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The integration of the PRISM Uncertainty Quantification (PUQ) software into nanoHUB and the Rappture toolkit provides nanoHUB users with powerful tools for uncertainty propagation, statistical model calibration and data analysis, and validation of simulations that will eventually enable predictions with quantified confidence. Users can now propagate uncertainties in inputs and quantify how they affect outputs. The beauty of this integration is that UQ is automatically available to the vast majority of nanoHUB tools (those built using the Rappture toolkit) without changing the underlying deterministic code: all the tasks involved are performed automatically by the cyberinfrastructure.
The overall approach for uncertainty propagation in nanoHUB is based on the method of collocation followed by the the construction of surrogate models (also called response surfaces) through which input distributions can be propagated in a computationally efficient manner.
As shown in the figure, users can easily specify input variables in terms of distributions by clicking on the distribution button that is automatically added to all real-valued inputs. Given the specified distributions of input parameters and the number of simulations the user is willing to perform, PUQ selects optimal collocation points using Smolyak sparse grids. Using the Rappture submit command the deterministic code underlying the tool is executed for each set of the collocation points.
Once the simulations finish, the results are then used to construct Reduced Order Models (ROM) using generalized polynomial chaos and to compute the sensitivity of each output to the uncertain inputs, see bottom-right panel in the figure. Finally the ROM is used to propagate the distributions of input parameters and predict a distribution of outputs using Monte Carlo techniques.
Uncertainty Quantification (UQ) and UQ-Enabled Tools
Using ballistic NEGF, the fortran code calculates the Seebeck coefficient and electrical conductivity from IV characteristics on a three-layer superlattice (film) structure. A temperature difference is imposed on the device, which produces a current (Seebeck effect). A bias is applied such that the net current in the device is zero. This applied bias is the Seebeck voltage. The slope of the IV curve at the Seebeck voltage is the electrical conductivity.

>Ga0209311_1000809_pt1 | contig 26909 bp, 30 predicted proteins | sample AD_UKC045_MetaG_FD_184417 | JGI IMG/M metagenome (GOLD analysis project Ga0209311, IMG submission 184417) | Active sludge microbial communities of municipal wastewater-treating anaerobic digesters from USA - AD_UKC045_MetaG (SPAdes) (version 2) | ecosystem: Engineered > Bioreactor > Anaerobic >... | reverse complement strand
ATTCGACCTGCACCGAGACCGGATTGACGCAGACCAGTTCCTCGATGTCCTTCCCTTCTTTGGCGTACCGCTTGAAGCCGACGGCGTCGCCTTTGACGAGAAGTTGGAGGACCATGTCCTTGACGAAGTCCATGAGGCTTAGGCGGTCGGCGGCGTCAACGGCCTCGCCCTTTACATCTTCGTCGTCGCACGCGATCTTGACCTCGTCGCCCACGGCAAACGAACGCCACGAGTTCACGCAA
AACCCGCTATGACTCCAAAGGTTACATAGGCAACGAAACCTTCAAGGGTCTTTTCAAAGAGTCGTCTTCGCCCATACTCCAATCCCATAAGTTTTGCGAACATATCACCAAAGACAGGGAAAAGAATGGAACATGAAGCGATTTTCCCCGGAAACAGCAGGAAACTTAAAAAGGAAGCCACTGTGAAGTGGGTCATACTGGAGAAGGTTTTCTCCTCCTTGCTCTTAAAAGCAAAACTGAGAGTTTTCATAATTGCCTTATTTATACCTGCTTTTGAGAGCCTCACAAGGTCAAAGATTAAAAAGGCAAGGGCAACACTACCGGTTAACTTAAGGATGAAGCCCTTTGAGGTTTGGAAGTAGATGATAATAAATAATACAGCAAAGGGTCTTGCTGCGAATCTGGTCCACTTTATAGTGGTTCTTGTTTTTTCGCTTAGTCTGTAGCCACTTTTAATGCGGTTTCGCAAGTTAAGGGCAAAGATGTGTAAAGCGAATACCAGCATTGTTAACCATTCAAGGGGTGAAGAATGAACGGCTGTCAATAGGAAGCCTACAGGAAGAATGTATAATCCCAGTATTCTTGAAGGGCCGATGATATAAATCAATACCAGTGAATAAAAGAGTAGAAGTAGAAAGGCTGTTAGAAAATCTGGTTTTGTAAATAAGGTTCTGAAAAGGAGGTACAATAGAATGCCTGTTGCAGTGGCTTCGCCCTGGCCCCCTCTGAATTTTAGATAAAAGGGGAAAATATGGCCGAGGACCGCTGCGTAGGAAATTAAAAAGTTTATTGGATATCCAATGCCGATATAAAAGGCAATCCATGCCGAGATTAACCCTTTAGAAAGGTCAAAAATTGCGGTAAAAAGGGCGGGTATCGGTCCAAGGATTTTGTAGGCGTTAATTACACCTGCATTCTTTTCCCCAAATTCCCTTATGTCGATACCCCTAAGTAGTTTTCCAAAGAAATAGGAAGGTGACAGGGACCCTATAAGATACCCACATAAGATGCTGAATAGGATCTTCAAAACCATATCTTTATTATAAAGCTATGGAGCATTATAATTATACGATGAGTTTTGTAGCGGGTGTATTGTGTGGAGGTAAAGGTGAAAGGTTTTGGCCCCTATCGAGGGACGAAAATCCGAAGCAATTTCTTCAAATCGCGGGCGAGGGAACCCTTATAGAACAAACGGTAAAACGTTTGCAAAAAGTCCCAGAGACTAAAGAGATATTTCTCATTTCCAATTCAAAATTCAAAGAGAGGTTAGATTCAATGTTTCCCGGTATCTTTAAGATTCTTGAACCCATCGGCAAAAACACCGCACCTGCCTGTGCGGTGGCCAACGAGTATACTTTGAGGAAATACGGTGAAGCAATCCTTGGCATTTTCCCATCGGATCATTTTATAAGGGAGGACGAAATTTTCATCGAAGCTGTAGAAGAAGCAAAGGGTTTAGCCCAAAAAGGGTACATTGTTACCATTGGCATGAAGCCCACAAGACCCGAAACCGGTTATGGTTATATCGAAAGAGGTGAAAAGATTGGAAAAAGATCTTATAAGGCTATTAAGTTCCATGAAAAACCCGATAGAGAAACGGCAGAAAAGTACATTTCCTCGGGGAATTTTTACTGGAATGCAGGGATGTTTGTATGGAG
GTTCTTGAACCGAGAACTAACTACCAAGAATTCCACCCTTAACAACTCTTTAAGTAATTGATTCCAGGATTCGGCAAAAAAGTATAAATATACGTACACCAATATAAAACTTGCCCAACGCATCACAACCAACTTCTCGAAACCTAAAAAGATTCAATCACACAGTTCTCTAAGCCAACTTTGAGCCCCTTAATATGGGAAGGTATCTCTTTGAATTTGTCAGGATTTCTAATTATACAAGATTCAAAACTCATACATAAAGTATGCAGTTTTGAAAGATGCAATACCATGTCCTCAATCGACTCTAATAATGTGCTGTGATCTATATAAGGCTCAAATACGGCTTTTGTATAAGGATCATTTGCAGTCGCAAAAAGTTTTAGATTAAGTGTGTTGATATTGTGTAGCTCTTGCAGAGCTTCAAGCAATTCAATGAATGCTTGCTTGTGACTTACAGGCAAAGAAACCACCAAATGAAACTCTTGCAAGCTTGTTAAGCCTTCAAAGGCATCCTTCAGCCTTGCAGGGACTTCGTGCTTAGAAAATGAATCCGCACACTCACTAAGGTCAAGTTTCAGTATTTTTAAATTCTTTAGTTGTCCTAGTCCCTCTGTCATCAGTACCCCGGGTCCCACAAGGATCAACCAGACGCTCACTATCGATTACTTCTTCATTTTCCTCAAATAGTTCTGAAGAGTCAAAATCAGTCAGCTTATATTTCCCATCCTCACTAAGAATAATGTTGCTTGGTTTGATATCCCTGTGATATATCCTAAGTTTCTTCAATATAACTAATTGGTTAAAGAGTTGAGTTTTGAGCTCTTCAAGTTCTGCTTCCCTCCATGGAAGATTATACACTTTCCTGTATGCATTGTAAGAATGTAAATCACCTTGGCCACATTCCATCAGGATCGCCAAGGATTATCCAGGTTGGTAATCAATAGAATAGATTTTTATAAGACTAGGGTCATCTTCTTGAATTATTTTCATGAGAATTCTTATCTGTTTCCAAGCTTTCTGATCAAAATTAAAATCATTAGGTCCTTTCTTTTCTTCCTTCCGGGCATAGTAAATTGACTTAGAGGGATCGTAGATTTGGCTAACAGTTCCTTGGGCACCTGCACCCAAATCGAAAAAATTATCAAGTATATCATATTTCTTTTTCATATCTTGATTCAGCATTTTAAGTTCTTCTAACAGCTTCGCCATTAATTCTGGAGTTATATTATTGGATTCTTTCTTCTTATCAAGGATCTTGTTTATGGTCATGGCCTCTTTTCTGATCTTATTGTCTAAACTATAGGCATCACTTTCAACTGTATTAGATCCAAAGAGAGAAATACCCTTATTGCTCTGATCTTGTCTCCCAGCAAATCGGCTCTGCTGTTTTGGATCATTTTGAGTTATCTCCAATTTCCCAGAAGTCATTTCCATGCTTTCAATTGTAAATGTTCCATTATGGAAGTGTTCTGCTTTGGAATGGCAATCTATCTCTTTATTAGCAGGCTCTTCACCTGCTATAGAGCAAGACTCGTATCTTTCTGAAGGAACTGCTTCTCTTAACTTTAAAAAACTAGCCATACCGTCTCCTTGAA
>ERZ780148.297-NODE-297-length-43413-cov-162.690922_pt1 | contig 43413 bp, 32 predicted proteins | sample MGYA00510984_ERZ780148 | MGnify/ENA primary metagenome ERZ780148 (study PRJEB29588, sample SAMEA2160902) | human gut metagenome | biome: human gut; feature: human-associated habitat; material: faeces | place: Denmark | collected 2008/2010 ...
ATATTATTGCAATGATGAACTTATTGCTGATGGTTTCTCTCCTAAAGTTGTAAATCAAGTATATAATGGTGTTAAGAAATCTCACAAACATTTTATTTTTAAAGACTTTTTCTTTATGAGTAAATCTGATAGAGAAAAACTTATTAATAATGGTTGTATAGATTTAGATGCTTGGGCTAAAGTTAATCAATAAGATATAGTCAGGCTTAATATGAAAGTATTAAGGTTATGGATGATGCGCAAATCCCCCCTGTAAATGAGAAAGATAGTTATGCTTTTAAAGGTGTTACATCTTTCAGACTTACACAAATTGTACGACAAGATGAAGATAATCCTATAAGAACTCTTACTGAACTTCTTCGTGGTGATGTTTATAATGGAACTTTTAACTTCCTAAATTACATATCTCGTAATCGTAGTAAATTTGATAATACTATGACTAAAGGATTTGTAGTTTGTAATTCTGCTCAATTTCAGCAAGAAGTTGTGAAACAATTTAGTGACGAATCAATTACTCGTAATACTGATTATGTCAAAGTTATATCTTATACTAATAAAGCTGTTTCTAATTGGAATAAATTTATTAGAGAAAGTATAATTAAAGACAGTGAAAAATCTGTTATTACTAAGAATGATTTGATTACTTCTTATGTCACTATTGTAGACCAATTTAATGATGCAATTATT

Many models have parameters that are difficult or impossible to measure. In the case of a curvefit or regression, we are trying to determine parameters that make the model fit the data. In other cases, we have an estimate of a parameter, but we wish to use observed data to improve our estimate.
This tool has examples illustrating common uses.
Simulate 1D metal casting of small diameter wire using finite volumes
Perform Gaussian process regression in x-y data. The code makes use of the excellent GPy package.
This tool uses a phase field approach to simulate plastic deformation in nano-crystalline materials. It captures the competing grain-boundary and dislocation-mediated deformation mechanisms that govern plastic deformation in these materials. The model is based on a multi phase field approach in which dislocations and grain boundary sliding are represented by means of scalar phase fields described in “The role of grain boundary energetics on the maximum strength of nanocrystalline Ni”, Koslowski, Lee and Lei, Journal of the Mechanics and Physics of Solids, 59 1427-1436, 2011.
The tool enables users to quantify how uncertainties in the input parameters (materials properties such as elastic constants, Peierls energy barrier for dislocation glide and activation barrier for grain boundary sliding) affect the prediction of the yield stress. In addition, it provides a sensitivity analysis that quantifies the relative importance of each input variable. In order to achieve this, the phase field simulation code is orchestrated by the PRISM Uncertainty Quantification (PUQ) tool that enables users to select various state-of-the-art methods for uncertainty propagation.